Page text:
Reviewed by

Morgane Leten - Nutrition & Fertility Expert Coach

  • Hormones
  • Mood

Everything You Need to Know About Post-Menstrual Syndrome

Yes, you read that correctly. It’s not a typo. This post is all about Post-Menstrual Syndrome. 

You are most likely aware of Premenstrual Syndrome (aka PMS). We talk about it a lot here at Guud Woman (like this post called Say Guudbye to PMS or this one about our ambassador Uwe’s challenges with PMS) But in this post, we’re talking about the other PMS: the one that comes after your period ends. 

What is Post-Menstrual Syndrome? 

Post-menstrual syndrome is a term used to describe a collection of symptoms that happen after your period ends. There is a real lack of research on many aspects of women’s health so you could be forgiven for having never heard of it before. Much like post birth control syndrome (PBCS) there is plenty of anecdotal evidence that women experience regular symptoms when their period ends, but there are no scientific studies to confirm the syndrome is a real medical condition. So, it’s barely mentioned and unfortunately it leaves many women in the dark.  

But don’t worry. We’re going to shed some light on the topic. 

What are the Symptoms of Post Menstrual Syndrome?

The symptoms range but often include both physical and mental symptoms. Here is a list of what you might be experiencing. 

Physical symptoms: 

  • Headache 
  • General pain (in joints, back or when having sex) 
  • Vaginal dryness, itching or burning

Mental symptoms

  • Anxiety
  • Trouble sleeping 
  • Mood Swings
  • Irritability
  • Crying more easily or often 
  • Trouble concentrating 

Most people experience symptoms for a few days, although some can persist for up to two weeks. 

What Causes Post-Menstrual Syndrome?

In a word: hormones. 

To look at it scientifically, PMS is thought to be caused by lower levels of progesterone, while post-menstrual syndrome is likely to happen when there is too much estrogen and androgens in the system.

Pre-menstrual syndrome has been studied throughout the years so doctors are more aware of the symptoms and treatment options. While many will be quick to prescribe the pill, we strongly recommend trying a supplement and making some lifestyle changes to your diet and activity levels first. 

Say Guudbye to PMS: You can read more about how to manage PMS in our blog post here

Post-menstrual syndrome on the other hand, is not particularly well understood. While there have been theories about the specific causes of both physical and mental symptoms, many have been disproven over the years.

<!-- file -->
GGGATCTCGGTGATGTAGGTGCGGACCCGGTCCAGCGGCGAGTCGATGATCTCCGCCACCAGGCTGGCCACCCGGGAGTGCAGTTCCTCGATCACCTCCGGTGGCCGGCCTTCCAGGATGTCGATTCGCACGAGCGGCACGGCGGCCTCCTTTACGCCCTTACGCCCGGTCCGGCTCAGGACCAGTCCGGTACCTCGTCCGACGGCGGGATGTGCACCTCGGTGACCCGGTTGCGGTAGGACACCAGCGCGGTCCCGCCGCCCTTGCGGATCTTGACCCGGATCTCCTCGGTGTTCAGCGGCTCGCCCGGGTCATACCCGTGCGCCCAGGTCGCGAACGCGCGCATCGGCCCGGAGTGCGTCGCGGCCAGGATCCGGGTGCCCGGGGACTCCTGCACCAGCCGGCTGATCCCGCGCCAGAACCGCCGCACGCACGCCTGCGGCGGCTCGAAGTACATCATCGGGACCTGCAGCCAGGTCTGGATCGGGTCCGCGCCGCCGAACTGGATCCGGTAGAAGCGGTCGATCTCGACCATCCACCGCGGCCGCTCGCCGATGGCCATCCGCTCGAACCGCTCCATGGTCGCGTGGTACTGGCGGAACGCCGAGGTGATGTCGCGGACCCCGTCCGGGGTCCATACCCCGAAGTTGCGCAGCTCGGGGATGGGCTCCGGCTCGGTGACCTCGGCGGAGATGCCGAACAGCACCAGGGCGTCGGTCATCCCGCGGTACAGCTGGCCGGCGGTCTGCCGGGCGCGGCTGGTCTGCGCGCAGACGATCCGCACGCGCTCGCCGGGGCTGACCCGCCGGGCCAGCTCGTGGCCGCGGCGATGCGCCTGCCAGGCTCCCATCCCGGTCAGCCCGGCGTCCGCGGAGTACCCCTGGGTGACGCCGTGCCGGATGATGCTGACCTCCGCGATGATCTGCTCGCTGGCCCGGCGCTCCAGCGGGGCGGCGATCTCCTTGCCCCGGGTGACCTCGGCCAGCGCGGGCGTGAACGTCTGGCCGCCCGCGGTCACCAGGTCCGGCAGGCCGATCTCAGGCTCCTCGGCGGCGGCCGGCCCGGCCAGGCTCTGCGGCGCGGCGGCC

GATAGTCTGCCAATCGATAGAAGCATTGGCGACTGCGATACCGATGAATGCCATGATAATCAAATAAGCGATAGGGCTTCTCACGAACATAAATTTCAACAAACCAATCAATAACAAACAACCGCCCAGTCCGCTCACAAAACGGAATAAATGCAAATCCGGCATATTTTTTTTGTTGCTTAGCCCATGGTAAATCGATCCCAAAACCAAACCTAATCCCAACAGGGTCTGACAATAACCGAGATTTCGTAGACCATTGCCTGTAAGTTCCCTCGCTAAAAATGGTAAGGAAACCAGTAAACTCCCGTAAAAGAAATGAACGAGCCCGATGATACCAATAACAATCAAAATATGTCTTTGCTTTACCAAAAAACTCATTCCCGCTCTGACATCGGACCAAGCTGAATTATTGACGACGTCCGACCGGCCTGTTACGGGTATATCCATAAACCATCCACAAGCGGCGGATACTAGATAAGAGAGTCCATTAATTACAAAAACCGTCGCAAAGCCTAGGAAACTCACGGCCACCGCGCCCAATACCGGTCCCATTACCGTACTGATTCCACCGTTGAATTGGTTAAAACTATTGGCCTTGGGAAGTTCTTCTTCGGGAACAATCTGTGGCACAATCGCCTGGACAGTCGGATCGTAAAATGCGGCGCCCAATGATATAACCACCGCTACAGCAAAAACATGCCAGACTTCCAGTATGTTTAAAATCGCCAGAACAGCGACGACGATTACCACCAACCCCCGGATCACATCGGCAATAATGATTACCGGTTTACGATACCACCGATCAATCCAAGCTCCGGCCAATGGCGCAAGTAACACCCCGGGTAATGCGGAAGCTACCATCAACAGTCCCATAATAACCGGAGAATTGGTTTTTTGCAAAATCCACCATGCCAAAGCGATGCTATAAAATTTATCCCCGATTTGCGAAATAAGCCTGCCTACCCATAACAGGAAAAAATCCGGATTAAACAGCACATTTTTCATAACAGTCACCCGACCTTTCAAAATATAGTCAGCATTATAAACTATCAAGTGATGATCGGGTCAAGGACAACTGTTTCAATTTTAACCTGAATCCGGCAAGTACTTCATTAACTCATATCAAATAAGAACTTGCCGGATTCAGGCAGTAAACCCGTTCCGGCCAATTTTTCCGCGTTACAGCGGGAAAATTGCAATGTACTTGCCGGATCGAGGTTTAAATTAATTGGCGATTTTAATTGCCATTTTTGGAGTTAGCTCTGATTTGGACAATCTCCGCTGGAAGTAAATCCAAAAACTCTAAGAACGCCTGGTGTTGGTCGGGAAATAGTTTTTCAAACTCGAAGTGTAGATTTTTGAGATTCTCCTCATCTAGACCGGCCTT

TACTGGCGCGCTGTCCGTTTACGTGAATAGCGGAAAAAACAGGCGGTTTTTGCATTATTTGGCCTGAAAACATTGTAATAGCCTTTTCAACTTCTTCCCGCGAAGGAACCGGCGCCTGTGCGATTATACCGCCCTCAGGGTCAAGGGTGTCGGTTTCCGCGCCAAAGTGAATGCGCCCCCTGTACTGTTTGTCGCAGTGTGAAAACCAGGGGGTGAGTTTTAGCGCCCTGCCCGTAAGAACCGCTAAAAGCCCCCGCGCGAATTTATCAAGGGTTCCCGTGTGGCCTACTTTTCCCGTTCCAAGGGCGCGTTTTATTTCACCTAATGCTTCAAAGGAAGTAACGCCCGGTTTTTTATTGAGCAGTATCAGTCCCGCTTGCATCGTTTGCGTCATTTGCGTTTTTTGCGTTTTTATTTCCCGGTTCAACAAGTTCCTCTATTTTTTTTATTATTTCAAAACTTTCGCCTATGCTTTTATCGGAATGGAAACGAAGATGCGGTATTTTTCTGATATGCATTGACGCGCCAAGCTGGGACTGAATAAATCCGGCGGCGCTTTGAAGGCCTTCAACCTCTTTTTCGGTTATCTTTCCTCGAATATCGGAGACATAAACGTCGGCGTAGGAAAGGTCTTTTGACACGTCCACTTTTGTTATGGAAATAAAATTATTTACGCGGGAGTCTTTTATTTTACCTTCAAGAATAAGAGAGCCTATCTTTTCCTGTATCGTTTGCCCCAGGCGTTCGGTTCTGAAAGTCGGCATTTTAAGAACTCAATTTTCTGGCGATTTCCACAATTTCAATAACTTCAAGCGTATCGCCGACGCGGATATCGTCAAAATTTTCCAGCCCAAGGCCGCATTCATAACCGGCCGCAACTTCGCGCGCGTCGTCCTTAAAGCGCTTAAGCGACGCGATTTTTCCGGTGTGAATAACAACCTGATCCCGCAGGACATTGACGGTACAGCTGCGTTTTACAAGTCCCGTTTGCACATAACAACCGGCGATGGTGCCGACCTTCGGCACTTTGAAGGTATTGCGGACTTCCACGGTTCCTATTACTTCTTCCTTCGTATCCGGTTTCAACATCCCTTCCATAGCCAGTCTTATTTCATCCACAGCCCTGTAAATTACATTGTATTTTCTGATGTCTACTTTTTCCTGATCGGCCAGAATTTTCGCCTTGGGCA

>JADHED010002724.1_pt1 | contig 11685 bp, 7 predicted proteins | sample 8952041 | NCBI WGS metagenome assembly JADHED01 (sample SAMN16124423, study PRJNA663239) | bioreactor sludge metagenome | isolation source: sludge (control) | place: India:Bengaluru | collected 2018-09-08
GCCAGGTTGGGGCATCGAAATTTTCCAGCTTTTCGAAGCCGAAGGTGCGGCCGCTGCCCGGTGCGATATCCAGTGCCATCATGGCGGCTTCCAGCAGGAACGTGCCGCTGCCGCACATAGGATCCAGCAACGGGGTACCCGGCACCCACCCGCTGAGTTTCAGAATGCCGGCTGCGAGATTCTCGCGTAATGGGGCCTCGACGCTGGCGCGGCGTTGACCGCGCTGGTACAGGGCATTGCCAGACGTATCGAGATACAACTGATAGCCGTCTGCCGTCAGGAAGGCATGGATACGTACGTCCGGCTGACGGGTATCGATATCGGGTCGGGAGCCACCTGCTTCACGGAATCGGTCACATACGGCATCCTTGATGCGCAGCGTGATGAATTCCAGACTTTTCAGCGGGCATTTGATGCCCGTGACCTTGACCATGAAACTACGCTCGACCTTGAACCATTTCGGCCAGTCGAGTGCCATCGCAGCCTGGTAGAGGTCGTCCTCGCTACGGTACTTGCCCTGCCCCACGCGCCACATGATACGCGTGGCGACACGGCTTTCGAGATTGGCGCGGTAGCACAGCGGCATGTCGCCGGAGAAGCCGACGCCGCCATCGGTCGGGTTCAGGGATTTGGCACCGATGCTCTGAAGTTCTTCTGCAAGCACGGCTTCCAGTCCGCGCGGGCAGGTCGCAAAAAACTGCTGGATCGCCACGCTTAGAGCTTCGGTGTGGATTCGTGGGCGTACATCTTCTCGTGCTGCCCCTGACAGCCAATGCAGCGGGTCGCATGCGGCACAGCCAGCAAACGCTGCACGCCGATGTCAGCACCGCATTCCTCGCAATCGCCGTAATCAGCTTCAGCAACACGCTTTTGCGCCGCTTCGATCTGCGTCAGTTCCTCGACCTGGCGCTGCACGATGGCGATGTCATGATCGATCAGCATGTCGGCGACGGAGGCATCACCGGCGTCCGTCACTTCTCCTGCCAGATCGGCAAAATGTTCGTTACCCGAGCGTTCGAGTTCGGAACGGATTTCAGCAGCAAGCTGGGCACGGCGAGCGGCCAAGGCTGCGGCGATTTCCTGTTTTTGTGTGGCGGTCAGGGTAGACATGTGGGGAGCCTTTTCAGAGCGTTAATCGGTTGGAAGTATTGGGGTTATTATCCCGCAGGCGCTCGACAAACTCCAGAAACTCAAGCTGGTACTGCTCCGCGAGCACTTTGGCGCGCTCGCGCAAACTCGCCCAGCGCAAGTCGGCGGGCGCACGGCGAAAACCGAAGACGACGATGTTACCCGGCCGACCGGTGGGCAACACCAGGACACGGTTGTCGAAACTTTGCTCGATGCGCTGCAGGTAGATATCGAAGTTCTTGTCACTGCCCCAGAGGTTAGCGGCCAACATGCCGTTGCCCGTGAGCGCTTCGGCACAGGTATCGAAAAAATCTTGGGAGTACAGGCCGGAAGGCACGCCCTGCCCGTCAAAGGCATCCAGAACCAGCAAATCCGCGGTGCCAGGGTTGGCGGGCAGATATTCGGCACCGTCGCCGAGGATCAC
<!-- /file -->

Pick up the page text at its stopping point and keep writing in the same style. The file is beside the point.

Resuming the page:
What is known however is that hormonal imbalances are likely to blame and certain conditions, like polycystic ovarian syndrome (PCOS) can make post-menstrual syndrome symptoms worse. 

Is Post-Menstrual Syndrome the Same as Ovulation Pain? 

No, they are different and often occur at different times of your cycle. 

Ovulation pain, which is also called “mittelschmerz,” usually involves cramps during ovulation. The word “mittelschmerz” is a German word meaning “middle” and “pain” which makes sense as ovulation occurs in the middle of your cycle. 

Some women may also have light vaginal bleeding or discharge. Most of the time, the symptoms are pretty minor, but occasionally, they can be more severe. Some women may have never experienced any pain during ovulation. 

Ovulation pain can feel the same as pre-menstrual cramps, but the difference is the timing. Ovulation pain will occur about two weeks before you get your period. 

What Can You Do About Ovulation Pain and Post Menstrual Syndrome? 

You can treat symptoms of ovulation pain and post-menstrual syndrome much the same way as pre-menstrual syndrome. Here are a few tips to help you out: 

  • Try adding in a supplement like Guud Flow to help with hormonal balance. A multivitamin containing Vitamin B and iron can help decrease body aches, fatigue and brain fog. Also, look for a supplement with magnesium like Guud Vibes which can help with fatigue and mood swings. 
  • Manage stress levels where possible. Try meditation, getting at least 8 hours of sleep each night and exercising regularly
  • Pay attention to your diet. Avoid salt, caffeine and alcohol and make sure you eat plenty of fruit, vegetables, whole grains and fish 
  • Track your cycle and your symptoms. Write down how your body and mind feel throughout the month so you can start to see trends and recognise patterns. 

So, does this mean I’m going to be in pain all the time? 

No, it does not. With ovulation pain, premenstrual pain and post-menstrual pain, we can understand how you might now be worrying that pain is inevitable basically all the time, but that is simply not true. The symptoms we’ve talked about in this post are often very minor or for many women, not noticeable at all. And, they can be alleviated through simple lifestyle changes and ensuring that your body is getting the right vitamins and minerals each month. 

Still have questions? Talk to us. We have experts who can help you. Remember, these symptoms are common, but they are not normal and you should not have to live with regular pain.